The Minneapolis Park and Recreation Board on Monday granted additional authority to Superintendent Al Bangoura, giving him the power to, among other actions, close parkways and even parks for the duration of the coronavirus emergency.

The board granted Bangoura the powers during a special meeting on a 8-1 vote, with Commissioner Kale Severson voting against it.

The declaration allows Bangoura to make decisions related to the pandemic with consent of Park Board President Jono Cowgill. It would bypass the usual approvals needed from the entire board, which doesn’t meet again until April 22.

The declaration, written by the Park Board’s legal counsel Brian Rice, gives Bangoura discretion to close parks and parkways temporarily with the consent of Cowgill and the district commissioner.

It allows him to enter into contracts related to mitigating the spread of coronavirus, and to spend money from the parks budget, including digging into reserves.

It also gives him the ability to settle workers’ compensation claims up to $100,000 and general liability claims up to $50,000.

Bangoura will be required to inform commissioners of his actions on a regular basis, including decisions on spending, contracts and employees hired or reassigned to respond to the pandemic.

His special authority would end on June 7. It can be rescinded by the board at any time.

Similar executive authority was given to Mayor Jacob Frey when the city declared a local emergency over the pandemic last month.

The Park Board selected Bangoura as superintendent in 2018. This is his second year in the position as head of the city’s parks system.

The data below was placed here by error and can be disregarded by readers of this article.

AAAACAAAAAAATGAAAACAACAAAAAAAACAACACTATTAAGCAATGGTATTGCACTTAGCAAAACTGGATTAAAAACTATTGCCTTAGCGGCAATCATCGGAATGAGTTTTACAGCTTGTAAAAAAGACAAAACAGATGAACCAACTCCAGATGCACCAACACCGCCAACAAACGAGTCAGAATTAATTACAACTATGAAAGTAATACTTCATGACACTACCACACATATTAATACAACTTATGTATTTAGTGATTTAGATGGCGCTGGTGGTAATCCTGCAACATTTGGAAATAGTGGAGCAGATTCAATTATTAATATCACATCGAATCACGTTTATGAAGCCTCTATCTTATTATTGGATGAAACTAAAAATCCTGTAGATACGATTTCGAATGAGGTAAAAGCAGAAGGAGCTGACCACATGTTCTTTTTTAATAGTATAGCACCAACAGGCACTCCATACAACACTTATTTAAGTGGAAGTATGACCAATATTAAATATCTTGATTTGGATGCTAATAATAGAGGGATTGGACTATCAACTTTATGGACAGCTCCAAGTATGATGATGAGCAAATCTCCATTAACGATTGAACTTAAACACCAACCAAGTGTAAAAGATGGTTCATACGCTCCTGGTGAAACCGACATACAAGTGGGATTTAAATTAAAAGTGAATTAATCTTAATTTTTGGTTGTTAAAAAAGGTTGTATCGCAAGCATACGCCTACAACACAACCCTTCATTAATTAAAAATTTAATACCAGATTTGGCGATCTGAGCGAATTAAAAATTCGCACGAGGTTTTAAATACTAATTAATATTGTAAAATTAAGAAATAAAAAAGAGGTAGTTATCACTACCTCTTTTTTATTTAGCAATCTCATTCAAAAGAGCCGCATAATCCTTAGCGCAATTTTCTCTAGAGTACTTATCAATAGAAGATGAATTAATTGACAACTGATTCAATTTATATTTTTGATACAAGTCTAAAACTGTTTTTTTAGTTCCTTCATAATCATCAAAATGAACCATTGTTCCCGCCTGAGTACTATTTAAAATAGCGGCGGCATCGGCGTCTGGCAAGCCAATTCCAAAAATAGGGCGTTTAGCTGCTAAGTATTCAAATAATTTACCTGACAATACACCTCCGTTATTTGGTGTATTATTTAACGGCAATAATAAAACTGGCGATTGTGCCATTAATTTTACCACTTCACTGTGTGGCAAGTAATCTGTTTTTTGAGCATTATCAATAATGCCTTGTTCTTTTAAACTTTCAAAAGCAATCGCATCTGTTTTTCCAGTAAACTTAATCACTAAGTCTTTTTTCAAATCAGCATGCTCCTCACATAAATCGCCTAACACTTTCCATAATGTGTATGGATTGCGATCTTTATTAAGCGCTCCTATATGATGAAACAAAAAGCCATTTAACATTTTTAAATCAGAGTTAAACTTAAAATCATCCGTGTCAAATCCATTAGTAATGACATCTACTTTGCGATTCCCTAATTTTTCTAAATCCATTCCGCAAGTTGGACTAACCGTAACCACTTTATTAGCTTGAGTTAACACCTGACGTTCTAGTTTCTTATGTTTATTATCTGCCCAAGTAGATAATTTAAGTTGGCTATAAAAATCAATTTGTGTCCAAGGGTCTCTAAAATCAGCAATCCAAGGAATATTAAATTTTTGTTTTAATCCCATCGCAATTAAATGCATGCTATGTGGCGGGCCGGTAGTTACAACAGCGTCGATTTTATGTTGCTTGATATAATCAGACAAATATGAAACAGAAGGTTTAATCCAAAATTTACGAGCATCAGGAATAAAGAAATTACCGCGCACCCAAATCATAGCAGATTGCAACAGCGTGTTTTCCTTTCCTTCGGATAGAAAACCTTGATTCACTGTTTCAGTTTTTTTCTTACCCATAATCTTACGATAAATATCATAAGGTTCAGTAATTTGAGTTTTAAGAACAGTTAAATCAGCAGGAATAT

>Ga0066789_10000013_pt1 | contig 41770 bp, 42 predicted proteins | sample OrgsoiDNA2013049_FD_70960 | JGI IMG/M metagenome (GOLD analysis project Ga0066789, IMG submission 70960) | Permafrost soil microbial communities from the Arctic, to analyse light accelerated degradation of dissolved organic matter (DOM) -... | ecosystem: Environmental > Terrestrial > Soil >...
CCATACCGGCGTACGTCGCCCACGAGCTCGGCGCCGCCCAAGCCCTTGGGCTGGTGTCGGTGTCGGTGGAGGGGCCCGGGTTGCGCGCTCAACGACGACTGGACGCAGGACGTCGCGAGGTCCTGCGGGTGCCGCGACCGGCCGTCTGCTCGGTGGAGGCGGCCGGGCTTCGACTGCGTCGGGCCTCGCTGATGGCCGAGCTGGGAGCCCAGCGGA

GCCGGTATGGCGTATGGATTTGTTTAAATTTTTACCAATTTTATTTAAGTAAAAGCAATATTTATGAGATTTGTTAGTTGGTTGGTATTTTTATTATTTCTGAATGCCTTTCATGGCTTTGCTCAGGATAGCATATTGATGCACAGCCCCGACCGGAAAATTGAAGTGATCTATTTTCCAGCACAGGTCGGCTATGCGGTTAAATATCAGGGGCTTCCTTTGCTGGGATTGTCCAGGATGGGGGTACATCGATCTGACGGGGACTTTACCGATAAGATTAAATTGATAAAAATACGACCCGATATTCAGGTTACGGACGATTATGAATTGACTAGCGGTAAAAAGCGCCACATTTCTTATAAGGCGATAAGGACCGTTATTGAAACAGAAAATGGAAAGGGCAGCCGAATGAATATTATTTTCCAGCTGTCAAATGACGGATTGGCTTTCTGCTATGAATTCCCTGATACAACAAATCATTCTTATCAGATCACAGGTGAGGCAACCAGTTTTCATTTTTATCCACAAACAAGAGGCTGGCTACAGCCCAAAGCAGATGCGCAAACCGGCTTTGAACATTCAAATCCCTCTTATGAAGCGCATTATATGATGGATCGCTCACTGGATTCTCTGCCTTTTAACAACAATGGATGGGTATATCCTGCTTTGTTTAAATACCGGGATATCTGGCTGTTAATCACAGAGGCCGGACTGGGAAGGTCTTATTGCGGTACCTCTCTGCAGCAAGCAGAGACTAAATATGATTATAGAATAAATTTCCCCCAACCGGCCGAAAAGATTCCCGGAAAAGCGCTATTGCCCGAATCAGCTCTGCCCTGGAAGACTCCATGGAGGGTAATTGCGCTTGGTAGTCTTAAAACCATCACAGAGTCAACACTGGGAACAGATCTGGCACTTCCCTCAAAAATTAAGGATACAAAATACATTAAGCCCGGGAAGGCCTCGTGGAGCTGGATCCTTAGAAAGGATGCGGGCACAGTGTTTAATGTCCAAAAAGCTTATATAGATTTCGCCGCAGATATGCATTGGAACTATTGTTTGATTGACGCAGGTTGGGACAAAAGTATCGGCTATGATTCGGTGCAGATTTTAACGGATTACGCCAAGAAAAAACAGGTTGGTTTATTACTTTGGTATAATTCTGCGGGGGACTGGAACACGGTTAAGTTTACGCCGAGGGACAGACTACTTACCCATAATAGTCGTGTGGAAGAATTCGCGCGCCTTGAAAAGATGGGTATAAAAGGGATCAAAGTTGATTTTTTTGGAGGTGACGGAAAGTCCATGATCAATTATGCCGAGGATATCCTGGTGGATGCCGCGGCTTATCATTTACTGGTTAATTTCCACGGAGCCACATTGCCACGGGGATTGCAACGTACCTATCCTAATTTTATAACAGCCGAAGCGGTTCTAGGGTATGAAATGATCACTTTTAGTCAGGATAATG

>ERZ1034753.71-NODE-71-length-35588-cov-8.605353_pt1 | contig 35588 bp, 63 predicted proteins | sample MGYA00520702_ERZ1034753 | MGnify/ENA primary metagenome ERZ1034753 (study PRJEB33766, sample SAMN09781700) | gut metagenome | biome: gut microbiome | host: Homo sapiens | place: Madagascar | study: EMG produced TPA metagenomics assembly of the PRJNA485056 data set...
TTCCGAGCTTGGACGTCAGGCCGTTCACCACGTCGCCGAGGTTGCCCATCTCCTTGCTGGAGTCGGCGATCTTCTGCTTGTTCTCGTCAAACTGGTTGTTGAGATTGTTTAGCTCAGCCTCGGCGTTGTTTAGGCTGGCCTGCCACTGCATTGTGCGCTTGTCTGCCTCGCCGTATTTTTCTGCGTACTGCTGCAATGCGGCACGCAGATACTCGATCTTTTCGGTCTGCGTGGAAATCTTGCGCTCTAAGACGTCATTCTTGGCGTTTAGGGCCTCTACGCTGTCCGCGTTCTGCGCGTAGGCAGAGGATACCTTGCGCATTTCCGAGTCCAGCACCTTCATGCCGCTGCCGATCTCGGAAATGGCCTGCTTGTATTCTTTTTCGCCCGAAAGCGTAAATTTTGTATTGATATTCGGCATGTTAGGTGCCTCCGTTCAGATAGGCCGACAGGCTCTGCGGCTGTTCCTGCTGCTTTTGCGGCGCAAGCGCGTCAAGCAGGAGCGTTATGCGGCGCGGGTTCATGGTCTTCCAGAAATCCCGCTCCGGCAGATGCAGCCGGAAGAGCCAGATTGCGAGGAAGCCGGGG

The coronavirus pandemic is expected to take a toll on the Park Board’s finances. The board is projected to lose $3.4 million through June 30 — much of it due to the closure of its facilities — meaning it will likely have to dig into its emergency funds, according to a presentation given to commissioners last week.

Local parks have become a focal point of the state’s response to the coronavirus pandemic, with Gov. Tim Walz allowing outdoor recreation during his stay-at-home order while encouraging people to practice social distancing.

The Park Board has pleaded with residents not to flock to popular lakes and trails so it can keep the parks open to the public.

The Park Board barricaded three more parkways for users over the weekend: the northbound lane of Cedar Lake Parkway between Sunset Boulevard and Cedar Lake Road; intermittent full and one-lane closures around Lake of the Isles Parkway; and the northbound lane of West River Parkway between S. 46th and 11th avenues.